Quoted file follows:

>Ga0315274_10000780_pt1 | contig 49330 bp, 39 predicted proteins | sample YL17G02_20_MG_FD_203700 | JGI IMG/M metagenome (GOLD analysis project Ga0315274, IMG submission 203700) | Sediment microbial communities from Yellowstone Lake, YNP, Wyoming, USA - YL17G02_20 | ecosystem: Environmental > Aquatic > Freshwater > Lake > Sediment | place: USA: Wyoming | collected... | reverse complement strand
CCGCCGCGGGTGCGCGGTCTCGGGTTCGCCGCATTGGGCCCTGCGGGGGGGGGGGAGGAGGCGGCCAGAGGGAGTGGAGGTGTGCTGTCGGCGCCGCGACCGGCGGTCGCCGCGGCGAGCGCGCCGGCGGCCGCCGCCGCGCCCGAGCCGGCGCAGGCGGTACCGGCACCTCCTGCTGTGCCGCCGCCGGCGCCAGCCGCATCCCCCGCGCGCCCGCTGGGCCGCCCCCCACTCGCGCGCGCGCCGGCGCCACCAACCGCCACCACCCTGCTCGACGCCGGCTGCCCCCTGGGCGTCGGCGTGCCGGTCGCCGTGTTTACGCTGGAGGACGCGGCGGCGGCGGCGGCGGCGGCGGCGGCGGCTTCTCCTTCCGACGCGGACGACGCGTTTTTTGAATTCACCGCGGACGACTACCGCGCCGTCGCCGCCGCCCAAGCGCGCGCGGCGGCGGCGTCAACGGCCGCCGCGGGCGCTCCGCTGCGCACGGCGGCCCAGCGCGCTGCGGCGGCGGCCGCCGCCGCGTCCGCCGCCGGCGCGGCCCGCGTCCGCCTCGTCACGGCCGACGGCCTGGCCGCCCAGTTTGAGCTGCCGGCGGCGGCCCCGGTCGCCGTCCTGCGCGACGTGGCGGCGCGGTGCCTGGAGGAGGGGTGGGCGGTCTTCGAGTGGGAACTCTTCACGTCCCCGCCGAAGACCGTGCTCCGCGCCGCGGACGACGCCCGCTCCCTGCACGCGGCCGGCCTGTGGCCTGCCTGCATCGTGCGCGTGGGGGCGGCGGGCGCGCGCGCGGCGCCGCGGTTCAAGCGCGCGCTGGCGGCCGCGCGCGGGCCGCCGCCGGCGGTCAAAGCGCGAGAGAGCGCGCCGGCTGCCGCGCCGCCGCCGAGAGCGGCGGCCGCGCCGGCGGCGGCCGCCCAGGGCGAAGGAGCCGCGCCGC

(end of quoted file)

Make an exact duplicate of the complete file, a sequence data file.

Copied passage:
>Ga0315274_10000780_pt1 | contig 49330 bp, 39 predicted proteins | sample YL17G02_20_MG_FD_203700 | JGI IMG/M metagenome (GOLD analysis project Ga0315274, IMG submission 203700) | Sediment microbial communities from Yellowstone Lake, YNP, Wyoming, USA - YL17G02_20 | ecosystem: Environmental > Aquatic > Freshwater > Lake > Sediment | place: USA: Wyoming | collected... | reverse complement strand
CCGCCGCGGGTGCGCGGTCTCGGGTTCGCCGCATTGGGCCCTGCGGGGGGGGGGGAGGAGGCGGCCAGAGGGAGTGGAGGTGTGCTGTCGGCGCCGCGACCGGCGGTCGCCGCGGCGAGCGCGCCGGCGGCCGCCGCCGCGCCCGAGCCGGCGCAGGCGGTACCGGCACCTCCTGCTGTGCCGCCGCCGGCGCCAGCCGCATCCCCCGCGCGCCCGCTGGGCCGCCCCCCACTCGCGCGCGCGCCGGCGCCACCAACCGCCACCACCCTGCTCGACGCCGGCTGCCCCCTGGGCGTCGGCGTGCCGGTCGCCGTGTTTACGCTGGAGGACGCGGCGGCGGCGGCGGCGGCGGCGGCGGCGGCTTCTCCTTCCGACGCGGACGACGCGTTTTTTGAATTCACCGCGGACGACTACCGCGCCGTCGCCGCCGCCCAAGCGCGCGCGGCGGCGGCGTCAACGGCCGCCGCGGGCGCTCCGCTGCGCACGGCGGCCCAGCGCGCTGCGGCGGCGGCCGCCGCCGCGTCCGCCGCCGGCGCGGCCCGCGTCCGCCTCGTCACGGCCGACGGCCTGGCCGCCCAGTTTGAGCTGCCGGCGGCGGCCCCGGTCGCCGTCCTGCGCGACGTGGCGGCGCGGTGCCTGGAGGAGGGGTGGGCGGTCTTCGAGTGGGAACTCTTCACGTCCCCGCCGAAGACCGTGCTCCGCGCCGCGGACGACGCCCGCTCCCTGCACGCGGCCGGCCTGTGGCCTGCCTGCATCGTGCGCGTGGGGGCGGCGGGCGCGCGCGCGGCGCCGCGGTTCAAGCGCGCGCTGGCGGCCGCGCGCGGGCCGCCGCCGGCGGTCAAAGCGCGAGAGAGCGCGCCGGCTGCCGCGCCGCCGCCGAGAGCGGCGGCCGCGCCGGCGGCGGCCGCCCAGGGCGAAGGAGCCGCGCCGC